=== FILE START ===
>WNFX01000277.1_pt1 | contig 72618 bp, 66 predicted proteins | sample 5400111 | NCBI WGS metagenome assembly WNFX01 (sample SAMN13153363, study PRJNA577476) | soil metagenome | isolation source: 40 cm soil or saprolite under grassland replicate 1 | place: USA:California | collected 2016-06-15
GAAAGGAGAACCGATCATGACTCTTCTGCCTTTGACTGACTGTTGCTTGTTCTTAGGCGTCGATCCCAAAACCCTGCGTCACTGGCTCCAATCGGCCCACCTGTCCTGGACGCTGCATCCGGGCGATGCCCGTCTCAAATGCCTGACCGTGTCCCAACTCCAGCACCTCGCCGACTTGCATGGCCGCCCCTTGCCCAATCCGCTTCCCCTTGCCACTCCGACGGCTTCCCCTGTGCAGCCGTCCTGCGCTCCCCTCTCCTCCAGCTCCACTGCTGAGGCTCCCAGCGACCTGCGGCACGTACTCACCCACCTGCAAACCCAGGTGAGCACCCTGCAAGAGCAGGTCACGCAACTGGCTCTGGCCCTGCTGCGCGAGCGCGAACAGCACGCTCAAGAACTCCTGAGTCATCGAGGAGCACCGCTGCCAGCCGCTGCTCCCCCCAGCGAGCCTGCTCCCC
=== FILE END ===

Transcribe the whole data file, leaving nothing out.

>WNFX01000277.1_pt1 | contig 72618 bp, 66 predicted proteins | sample 5400111 | NCBI WGS metagenome assembly WNFX01 (sample SAMN13153363, study PRJNA577476) | soil metagenome | isolation source: 40 cm soil or saprolite under grassland replicate 1 | place: USA:California | collected 2016-06-15
GAAAGGAGAACCGATCATGACTCTTCTGCCTTTGACTGACTGTTGCTTGTTCTTAGGCGTCGATCCCAAAACCCTGCGTCACTGGCTCCAATCGGCCCACCTGTCCTGGACGCTGCATCCGGGCGATGCCCGTCTCAAATGCCTGACCGTGTCCCAACTCCAGCACCTCGCCGACTTGCATGGCCGCCCCTTGCCCAATCCGCTTCCCCTTGCCACTCCGACGGCTTCCCCTGTGCAGCCGTCCTGCGCTCCCCTCTCCTCCAGCTCCACTGCTGAGGCTCCCAGCGACCTGCGGCACGTACTCACCCACCTGCAAACCCAGGTGAGCACCCTGCAAGAGCAGGTCACGCAACTGGCTCTGGCCCTGCTGCGCGAGCGCGAACAGCACGCTCAAGAACTCCTGAGTCATCGAGGAGCACCGCTGCCAGCCGCTGCTCCCCCCAGCGAGCCTGCTCCCC